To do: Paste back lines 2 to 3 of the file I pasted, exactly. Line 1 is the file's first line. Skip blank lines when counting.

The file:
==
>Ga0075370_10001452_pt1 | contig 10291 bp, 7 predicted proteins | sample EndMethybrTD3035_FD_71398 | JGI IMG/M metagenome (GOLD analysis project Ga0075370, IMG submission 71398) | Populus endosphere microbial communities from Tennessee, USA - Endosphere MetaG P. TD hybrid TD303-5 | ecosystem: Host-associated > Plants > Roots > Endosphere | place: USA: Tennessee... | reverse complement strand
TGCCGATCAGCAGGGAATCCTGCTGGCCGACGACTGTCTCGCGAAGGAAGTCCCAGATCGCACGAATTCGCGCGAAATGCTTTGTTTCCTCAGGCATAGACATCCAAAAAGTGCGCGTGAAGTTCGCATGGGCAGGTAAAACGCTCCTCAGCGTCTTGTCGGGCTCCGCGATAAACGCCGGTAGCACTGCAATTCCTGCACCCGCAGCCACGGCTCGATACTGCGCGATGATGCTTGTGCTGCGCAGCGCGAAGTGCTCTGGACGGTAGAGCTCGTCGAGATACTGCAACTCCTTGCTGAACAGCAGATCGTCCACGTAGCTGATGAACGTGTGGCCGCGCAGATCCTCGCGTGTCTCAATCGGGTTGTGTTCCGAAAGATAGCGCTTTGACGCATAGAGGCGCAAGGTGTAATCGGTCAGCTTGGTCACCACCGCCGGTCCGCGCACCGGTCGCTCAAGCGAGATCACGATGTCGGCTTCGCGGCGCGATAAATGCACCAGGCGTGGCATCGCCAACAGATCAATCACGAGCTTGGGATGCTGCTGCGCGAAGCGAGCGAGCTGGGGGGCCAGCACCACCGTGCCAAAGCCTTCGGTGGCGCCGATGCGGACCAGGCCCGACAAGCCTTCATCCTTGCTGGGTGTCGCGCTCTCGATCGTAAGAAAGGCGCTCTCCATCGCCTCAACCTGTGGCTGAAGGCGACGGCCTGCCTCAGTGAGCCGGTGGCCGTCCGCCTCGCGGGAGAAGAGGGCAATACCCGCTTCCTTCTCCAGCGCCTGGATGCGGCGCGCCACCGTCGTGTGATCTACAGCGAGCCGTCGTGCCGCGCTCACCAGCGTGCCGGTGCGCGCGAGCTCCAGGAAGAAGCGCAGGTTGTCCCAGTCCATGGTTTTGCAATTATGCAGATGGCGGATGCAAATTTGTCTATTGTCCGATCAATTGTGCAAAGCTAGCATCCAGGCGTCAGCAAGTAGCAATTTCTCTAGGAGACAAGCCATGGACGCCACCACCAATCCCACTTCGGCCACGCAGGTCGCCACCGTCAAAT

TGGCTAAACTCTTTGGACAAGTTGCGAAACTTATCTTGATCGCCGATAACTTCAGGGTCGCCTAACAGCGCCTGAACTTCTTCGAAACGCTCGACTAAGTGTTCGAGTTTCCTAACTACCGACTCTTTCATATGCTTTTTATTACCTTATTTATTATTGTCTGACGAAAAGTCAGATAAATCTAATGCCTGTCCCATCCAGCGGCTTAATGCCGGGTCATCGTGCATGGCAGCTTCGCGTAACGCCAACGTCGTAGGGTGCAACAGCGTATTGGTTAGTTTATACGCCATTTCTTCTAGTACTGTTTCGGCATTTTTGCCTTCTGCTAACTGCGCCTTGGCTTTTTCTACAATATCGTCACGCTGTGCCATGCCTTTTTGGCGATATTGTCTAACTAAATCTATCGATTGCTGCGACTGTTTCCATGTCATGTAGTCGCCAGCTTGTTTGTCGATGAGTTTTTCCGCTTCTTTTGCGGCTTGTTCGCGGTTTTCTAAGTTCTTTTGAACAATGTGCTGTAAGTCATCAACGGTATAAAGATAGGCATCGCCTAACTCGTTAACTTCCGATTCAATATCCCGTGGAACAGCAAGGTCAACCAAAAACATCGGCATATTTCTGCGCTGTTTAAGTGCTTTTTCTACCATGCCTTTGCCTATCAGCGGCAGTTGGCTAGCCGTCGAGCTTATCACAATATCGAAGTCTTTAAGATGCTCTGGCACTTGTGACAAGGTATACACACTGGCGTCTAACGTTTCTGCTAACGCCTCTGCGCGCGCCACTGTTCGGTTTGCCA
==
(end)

TGCCGATCAGCAGGGAATCCTGCTGGCCGACGACTGTCTCGCGAAGGAAGTCCCAGATCGCACGAATTCGCGCGAAATGCTTTGTTTCCTCAGGCATAGACATCCAAAAAGTGCGCGTGAAGTTCGCATGGGCAGGTAAAACGCTCCTCAGCGTCTTGTCGGGCTCCGCGATAAACGCCGGTAGCACTGCAATTCCTGCACCCGCAGCCACGGCTCGATACTGCGCGATGATGCTTGTGCTGCGCAGCGCGAAGTGCTCTGGACGGTAGAGCTCGTCGAGATACTGCAACTCCTTGCTGAACAGCAGATCGTCCACGTAGCTGATGAACGTGTGGCCGCGCAGATCCTCGCGTGTCTCAATCGGGTTGTGTTCCGAAAGATAGCGCTTTGACGCATAGAGGCGCAAGGTGTAATCGGTCAGCTTGGTCACCACCGCCGGTCCGCGCACCGGTCGCTCAAGCGAGATCACGATGTCGGCTTCGCGGCGCGATAAATGCACCAGGCGTGGCATCGCCAACAGATCAATCACGAGCTTGGGATGCTGCTGCGCGAAGCGAGCGAGCTGGGGGGCCAGCACCACCGTGCCAAAGCCTTCGGTGGCGCCGATGCGGACCAGGCCCGACAAGCCTTCATCCTTGCTGGGTGTCGCGCTCTCGATCGTAAGAAAGGCGCTCTCCATCGCCTCAACCTGTGGCTGAAGGCGACGGCCTGCCTCAGTGAGCCGGTGGCCGTCCGCCTCGCGGGAGAAGAGGGCAATACCCGCTTCCTTCTCCAGCGCCTGGATGCGGCGCGCCACCGTCGTGTGATCTACAGCGAGCCGTCGTGCCGCGCTCACCAGCGTGCCGGTGCGCGCGAGCTCCAGGAAGAAGCGCAGGTTGTCCCAGTCCATGGTTTTGCAATTATGCAGATGGCGGATGCAAATTTGTCTATTGTCCGATCAATTGTGCAAAGCTAGCATCCAGGCGTCAGCAAGTAGCAATTTCTCTAGGAGACAAGCCATGGACGCCACCACCAATCCCACTTCGGCCACGCAGGTCGCCACCGTCAAAT

TGGCTAAACTCTTTGGACAAGTTGCGAAACTTATCTTGATCGCCGATAACTTCAGGGTCGCCTAACAGCGCCTGAACTTCTTCGAAACGCTCGACTAAGTGTTCGAGTTTCCTAACTACCGACTCTTTCATATGCTTTTTATTACCTTATTTATTATTGTCTGACGAAAAGTCAGATAAATCTAATGCCTGTCCCATCCAGCGGCTTAATGCCGGGTCATCGTGCATGGCAGCTTCGCGTAACGCCAACGTCGTAGGGTGCAACAGCGTATTGGTTAGTTTATACGCCATTTCTTCTAGTACTGTTTCGGCATTTTTGCCTTCTGCTAACTGCGCCTTGGCTTTTTCTACAATATCGTCACGCTGTGCCATGCCTTTTTGGCGATATTGTCTAACTAAATCTATCGATTGCTGCGACTGTTTCCATGTCATGTAGTCGCCAGCTTGTTTGTCGATGAGTTTTTCCGCTTCTTTTGCGGCTTGTTCGCGGTTTTCTAAGTTCTTTTGAACAATGTGCTGTAAGTCATCAACGGTATAAAGATAGGCATCGCCTAACTCGTTAACTTCCGATTCAATATCCCGTGGAACAGCAAGGTCAACCAAAAACATCGGCATATTTCTGCGCTGTTTAAGTGCTTTTTCTACCATGCCTTTGCCTATCAGCGGCAGTTGGCTAGCCGTCGAGCTTATCACAATATCGAAGTCTTTAAGATGCTCTGGCACTTGTGACAAGGTATACACACTGGCGTCTAACGTTTCTGCTAACGCCTCTGCGCGCGCCACTGTTCGGTTTGCCA